Nat T. Frame

Submitted to the West Virginia Biographies Project by:
Tina Hursh
January 3, 2000

The History of West Virginia, Old and New
Published 1923, The American Historical Society, Inc.
Chicago and New York, Volume II
pg. 74

Nat T. Frame, A.B. Among the modern leaders of achievement in the field of
agriculture in west Virginia perhaps none are more widely known than Nat Terry
Frame, of Morgantown, who fills the important position of director of
Agricultural Extension of the West Virginia University. He is a man of college
training and versatile gifts, one to whom opportunity offers many paths in
which these gifts would crown him with success, but for a number of years he has
devoted himself closely to the study of scientific agriculture.

Professor Frame was born at Depauville, Jefferson County, New York, February 25,
1877. He is a son of the lateDr. S. W. and Harriet Antoinette (Terry) Frame, a
grandson of Doctor Luke and a great-grandson of Dr. WilliamFrame, his paternal
ancestry for generations back being continuously professional. The Frames were
known in the Colonial history of New England. Dr. William Frame was a native of
Vermont and removed from there about 1810 to Northern New York, settling in
Jefferson County, where he spent the rest of his existence pursuing the arduous
life of a country doctor.

Dr. Luke Frame, a grandfather of Professor Frame, had somewhat better advantages
than had his father, whom he succeeeded in practice, being a graduate of the
Geneva (New York) Medical College, and in turn was succeeded by his son, Dr.
S.W. Frame, a graduate of Bellevue Medical College, New York City. He is well
remembered in Jefferson County as a farmer and horse breeder, where he became
eminent, and practically spent his entire life. He married Harriet Antoinette
Terry, who was born in Jefferson county, New York, a daughter of Richard
Terry, a country merchant. Her maternal grandfather, John Little, was a native
of Glasgow, Scotland, where he received university training and from there
came to Jefferson County at an early date, settling there about the same time
as did the Frames and Terrys. The early annals of that county mention their
importance in its development.

Nat Terry Frame obtained early educational training in village public schools,
but in 1890 he entered Union Academy at Bellville, New York, where he
completed the entire course in two years, and when he was graduated in 1892 had
the distinction of being the youngest graduate who had ever received a diploma
from that institution. After teaching school for one year at Rual Hill,
Jefferson County, he entered Colgate University, New York, from which he was
graduated A.B. with the class of 1899.

After completing his univerity course Professor Frame became principal of the
high school at Black river, New York, where he continued for two years, retiring
in order to accept the position of superintendent in chare of vocational
training at the George Junior Republic, New York, in which work he remained
greatly interested for two years. He then turned his attention to other
interests for a time, in 1905 becoming identified with the Mutual Reserve Life
Insurance Company in New York, Indiana and Maryland, and during the latter part
of 1907 had his headquarters in New York City, where his executive ablity was
manifested at the head of the company’s school for the training of agents.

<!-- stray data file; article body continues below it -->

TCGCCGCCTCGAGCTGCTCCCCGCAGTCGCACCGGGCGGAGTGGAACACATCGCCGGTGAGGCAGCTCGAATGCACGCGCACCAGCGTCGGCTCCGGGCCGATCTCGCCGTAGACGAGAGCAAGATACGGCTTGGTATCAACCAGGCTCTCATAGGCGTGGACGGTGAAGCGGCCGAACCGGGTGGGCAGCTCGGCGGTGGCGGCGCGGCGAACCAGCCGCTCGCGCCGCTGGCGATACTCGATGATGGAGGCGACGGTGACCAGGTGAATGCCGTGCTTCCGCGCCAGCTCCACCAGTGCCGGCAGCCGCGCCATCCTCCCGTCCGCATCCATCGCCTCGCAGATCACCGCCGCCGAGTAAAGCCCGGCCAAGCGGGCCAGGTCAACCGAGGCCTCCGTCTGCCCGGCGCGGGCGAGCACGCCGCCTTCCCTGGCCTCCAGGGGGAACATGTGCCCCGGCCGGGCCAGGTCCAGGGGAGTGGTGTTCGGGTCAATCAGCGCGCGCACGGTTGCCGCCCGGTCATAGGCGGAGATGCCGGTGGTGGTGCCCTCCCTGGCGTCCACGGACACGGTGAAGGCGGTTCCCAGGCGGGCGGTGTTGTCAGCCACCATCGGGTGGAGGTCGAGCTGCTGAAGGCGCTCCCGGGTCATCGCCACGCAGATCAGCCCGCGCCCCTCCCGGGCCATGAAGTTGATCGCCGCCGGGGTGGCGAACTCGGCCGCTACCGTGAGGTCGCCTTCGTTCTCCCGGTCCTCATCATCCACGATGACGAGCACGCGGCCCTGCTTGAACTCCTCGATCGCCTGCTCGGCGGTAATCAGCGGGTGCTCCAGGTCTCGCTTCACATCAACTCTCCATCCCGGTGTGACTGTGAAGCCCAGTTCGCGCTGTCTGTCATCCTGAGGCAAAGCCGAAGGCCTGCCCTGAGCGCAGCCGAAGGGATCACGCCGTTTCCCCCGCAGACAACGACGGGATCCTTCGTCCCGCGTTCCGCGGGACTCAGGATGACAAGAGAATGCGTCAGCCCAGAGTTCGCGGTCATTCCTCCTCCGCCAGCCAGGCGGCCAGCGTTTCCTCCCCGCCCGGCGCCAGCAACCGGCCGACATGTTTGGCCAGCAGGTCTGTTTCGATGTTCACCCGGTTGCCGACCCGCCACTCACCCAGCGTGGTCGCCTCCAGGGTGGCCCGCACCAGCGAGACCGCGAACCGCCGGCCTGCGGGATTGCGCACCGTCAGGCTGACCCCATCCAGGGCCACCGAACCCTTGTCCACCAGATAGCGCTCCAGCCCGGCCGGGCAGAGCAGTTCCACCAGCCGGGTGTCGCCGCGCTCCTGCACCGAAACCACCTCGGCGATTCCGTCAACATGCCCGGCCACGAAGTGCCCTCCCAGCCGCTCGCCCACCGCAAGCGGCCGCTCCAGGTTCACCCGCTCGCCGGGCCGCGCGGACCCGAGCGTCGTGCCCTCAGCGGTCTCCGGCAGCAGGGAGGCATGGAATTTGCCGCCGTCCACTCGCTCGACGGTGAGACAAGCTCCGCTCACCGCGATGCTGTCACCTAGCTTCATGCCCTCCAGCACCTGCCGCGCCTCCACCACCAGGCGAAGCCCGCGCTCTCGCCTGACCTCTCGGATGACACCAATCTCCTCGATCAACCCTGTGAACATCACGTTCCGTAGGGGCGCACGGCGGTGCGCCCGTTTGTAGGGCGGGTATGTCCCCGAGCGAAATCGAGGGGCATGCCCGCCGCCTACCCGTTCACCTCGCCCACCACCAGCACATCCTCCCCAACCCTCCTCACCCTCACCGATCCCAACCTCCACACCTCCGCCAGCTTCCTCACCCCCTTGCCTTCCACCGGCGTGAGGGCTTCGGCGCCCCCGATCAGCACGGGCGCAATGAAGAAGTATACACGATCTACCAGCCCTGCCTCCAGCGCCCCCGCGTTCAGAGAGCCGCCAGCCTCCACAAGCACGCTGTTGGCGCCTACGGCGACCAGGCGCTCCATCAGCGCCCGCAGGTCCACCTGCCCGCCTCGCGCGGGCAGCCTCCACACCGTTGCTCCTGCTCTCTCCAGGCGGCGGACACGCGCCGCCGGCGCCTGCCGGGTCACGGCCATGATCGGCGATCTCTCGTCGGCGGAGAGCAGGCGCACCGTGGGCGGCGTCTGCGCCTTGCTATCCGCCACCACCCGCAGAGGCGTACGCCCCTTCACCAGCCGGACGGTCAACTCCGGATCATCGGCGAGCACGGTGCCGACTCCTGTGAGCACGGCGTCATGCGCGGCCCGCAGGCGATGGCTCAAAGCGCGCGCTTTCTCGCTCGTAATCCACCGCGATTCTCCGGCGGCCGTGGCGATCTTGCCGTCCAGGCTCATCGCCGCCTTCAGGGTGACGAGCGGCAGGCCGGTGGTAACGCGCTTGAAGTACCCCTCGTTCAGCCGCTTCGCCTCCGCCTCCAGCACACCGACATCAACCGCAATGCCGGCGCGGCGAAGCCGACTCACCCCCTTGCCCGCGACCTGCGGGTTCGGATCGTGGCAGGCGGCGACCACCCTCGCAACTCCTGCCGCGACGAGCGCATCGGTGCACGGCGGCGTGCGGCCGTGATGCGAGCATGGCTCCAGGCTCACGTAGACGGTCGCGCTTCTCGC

It is some fifteen years ago since Professor Frame came first to West Virginia.
He joined with John W. Stewart in the business of manufacturing and
distributing horticultural supplies at Martinsburg, under the style of the
American Horticultural Dustributing Company. In 1910 he became further
interested in association with Alexander Colhan, Gray Silver and C.B. Hart in the
development of orchards and farms. This association continued for three years,
during which time Professor Frame, in addition to his other duties, served
as secretary of the Eastern Fruitgrowers Association and also of the Berkley
Horticultural Society, being also actively concerned with the affairs of the
West Virginia State Horticultural Society and additionally with civic and
community movement in Martinsburg.

On June 19, 1900, professor Frame was united in marriage with Miss Grace Boomer,
who was born at Bellville, New York, a daughter of Edward and Mary (Overton)
Boomer, who belonged to old pioneer families of Jefferson County. Four children
have been born to Professor and Mrs. Frame: Luke W., born April, 1901;
Richard N., born in 1902, died in 1907; Robert, born in March, 1911; and
William, born in May, 1912.

In 1913 professor Frame went fo Louisville, Kentucky, in answer to a call to
become agent in agricultural extension for Jefferson County, but on January 1,
1914, he retuned to West Virginia to become state agent in charge of county
agents in the extention service, and on January 1, 1919, he was made director
ofAgricultural Extension in the West Virginia University. He has many
associated interests and is one of the busy men of the university and city,
enthusiastic on the subject of his specialty, but not unmindful of the claims of
other important world-wide interests to the attention of scholarly men, and to
the real need taht may arise for the help of their trained understandings in
solving many public problems. He is field secretary of the American Country
Life Association; is a chairman on Co-relations of the State Social Workers
Conference; and is a member of the Morgantown Kiwanis Club and of other
organizations, including his old college Greek letter fraternity, the Phi
Kappa Psi. he has never been a politician but always a sincere citizen, and
naturally is proud of his true American ancestry.